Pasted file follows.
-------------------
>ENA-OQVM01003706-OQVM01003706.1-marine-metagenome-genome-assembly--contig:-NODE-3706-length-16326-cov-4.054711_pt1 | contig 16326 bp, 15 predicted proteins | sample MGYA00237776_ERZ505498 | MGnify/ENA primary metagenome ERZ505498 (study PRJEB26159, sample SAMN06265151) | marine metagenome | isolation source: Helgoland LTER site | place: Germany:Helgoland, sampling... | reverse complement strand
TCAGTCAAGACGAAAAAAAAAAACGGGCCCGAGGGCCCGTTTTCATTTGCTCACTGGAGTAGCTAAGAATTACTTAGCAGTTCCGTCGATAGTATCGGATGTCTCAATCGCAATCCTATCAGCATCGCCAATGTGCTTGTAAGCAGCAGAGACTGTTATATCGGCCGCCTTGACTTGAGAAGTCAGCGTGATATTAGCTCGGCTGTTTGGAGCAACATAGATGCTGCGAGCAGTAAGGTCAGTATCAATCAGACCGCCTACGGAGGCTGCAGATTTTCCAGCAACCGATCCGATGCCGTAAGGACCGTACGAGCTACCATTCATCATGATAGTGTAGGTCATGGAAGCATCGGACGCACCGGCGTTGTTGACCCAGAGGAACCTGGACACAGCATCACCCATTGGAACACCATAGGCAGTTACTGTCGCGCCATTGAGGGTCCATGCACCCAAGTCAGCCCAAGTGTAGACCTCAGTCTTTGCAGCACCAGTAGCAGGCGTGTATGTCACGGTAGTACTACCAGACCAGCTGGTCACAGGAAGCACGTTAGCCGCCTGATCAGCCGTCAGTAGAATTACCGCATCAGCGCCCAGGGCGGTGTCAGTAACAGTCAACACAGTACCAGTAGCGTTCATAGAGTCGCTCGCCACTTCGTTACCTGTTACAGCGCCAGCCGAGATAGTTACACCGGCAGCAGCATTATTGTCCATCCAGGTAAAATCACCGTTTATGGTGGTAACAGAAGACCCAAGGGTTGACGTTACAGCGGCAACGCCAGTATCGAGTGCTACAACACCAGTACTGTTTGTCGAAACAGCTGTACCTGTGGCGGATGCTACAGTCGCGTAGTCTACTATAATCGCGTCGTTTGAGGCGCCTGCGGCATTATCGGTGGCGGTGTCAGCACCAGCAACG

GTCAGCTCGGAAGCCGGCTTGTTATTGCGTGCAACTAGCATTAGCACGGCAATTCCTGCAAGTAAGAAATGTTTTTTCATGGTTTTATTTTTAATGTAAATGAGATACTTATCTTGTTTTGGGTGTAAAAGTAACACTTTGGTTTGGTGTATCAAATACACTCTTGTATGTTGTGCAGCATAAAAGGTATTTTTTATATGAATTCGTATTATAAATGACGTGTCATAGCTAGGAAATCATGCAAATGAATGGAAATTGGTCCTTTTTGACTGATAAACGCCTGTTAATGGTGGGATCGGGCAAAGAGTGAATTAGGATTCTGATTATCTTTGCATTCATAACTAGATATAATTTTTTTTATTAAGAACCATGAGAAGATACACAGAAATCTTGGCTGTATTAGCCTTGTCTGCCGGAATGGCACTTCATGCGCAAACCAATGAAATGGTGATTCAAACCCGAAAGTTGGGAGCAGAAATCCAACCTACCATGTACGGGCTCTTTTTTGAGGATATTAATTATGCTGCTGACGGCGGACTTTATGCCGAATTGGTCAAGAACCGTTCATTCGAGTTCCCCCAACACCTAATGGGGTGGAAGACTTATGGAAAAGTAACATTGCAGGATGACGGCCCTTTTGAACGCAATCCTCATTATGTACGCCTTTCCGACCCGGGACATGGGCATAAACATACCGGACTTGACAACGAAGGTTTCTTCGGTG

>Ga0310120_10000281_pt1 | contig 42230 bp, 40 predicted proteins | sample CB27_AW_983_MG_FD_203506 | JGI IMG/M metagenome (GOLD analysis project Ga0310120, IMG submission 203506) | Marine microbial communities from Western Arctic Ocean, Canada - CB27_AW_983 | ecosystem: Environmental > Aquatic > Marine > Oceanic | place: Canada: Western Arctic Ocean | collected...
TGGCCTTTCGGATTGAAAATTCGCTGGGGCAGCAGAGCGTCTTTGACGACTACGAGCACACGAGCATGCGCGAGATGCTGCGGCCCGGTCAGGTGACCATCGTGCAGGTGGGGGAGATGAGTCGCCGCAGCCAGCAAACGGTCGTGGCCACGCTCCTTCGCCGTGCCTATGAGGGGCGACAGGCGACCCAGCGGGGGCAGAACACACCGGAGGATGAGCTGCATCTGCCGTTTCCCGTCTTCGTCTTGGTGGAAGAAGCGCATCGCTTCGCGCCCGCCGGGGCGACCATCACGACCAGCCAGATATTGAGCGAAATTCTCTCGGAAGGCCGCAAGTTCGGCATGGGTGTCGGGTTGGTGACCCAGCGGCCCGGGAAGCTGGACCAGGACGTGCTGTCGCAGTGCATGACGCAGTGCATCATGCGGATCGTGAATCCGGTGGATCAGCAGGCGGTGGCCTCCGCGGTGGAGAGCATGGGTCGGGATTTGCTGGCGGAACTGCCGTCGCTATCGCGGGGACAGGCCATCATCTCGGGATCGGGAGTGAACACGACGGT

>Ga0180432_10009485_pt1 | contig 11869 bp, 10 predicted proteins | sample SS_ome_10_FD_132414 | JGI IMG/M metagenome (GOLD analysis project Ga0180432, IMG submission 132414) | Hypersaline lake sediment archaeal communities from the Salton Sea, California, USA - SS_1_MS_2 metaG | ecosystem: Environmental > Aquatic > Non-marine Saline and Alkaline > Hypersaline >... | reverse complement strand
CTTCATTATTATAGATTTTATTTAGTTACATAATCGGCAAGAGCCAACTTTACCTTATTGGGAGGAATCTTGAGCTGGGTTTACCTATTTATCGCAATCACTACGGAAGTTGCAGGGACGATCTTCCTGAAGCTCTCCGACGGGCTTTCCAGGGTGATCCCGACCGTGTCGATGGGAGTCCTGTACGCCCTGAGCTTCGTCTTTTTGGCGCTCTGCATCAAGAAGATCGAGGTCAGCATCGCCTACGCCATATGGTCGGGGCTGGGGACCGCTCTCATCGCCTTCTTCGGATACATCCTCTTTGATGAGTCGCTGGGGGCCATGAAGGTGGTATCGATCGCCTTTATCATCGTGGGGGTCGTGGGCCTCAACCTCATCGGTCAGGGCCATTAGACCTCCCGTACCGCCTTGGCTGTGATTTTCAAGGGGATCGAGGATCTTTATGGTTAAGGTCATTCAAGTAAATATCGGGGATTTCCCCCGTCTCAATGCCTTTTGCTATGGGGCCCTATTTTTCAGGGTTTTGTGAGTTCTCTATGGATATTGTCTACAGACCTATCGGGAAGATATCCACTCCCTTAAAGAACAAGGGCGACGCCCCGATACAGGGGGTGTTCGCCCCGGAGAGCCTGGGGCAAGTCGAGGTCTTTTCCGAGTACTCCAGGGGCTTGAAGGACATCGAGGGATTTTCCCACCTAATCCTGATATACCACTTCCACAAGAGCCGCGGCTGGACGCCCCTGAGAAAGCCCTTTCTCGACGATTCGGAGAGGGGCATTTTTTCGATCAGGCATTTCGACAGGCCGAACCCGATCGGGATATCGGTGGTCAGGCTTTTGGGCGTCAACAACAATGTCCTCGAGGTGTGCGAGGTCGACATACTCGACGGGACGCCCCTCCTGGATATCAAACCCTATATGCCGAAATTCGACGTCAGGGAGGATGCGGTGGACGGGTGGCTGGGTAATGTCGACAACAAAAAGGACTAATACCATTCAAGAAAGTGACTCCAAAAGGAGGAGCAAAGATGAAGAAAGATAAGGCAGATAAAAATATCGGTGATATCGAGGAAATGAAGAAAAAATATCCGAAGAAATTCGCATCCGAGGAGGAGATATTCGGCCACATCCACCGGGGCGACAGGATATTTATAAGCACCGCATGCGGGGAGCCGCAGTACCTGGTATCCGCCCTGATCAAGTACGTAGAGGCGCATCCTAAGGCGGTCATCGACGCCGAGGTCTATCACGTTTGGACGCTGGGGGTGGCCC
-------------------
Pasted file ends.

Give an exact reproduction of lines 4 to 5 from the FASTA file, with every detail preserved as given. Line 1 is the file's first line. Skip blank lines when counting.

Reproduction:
>Ga0310120_10000281_pt1 | contig 42230 bp, 40 predicted proteins | sample CB27_AW_983_MG_FD_203506 | JGI IMG/M metagenome (GOLD analysis project Ga0310120, IMG submission 203506) | Marine microbial communities from Western Arctic Ocean, Canada - CB27_AW_983 | ecosystem: Environmental > Aquatic > Marine > Oceanic | place: Canada: Western Arctic Ocean | collected...
TGGCCTTTCGGATTGAAAATTCGCTGGGGCAGCAGAGCGTCTTTGACGACTACGAGCACACGAGCATGCGCGAGATGCTGCGGCCCGGTCAGGTGACCATCGTGCAGGTGGGGGAGATGAGTCGCCGCAGCCAGCAAACGGTCGTGGCCACGCTCCTTCGCCGTGCCTATGAGGGGCGACAGGCGACCCAGCGGGGGCAGAACACACCGGAGGATGAGCTGCATCTGCCGTTTCCCGTCTTCGTCTTGGTGGAAGAAGCGCATCGCTTCGCGCCCGCCGGGGCGACCATCACGACCAGCCAGATATTGAGCGAAATTCTCTCGGAAGGCCGCAAGTTCGGCATGGGTGTCGGGTTGGTGACCCAGCGGCCCGGGAAGCTGGACCAGGACGTGCTGTCGCAGTGCATGACGCAGTGCATCATGCGGATCGTGAATCCGGTGGATCAGCAGGCGGTGGCCTCCGCGGTGGAGAGCATGGGTCGGGATTTGCTGGCGGAACTGCCGTCGCTATCGCGGGGACAGGCCATCATCTCGGGATCGGGAGTGAACACGACGGT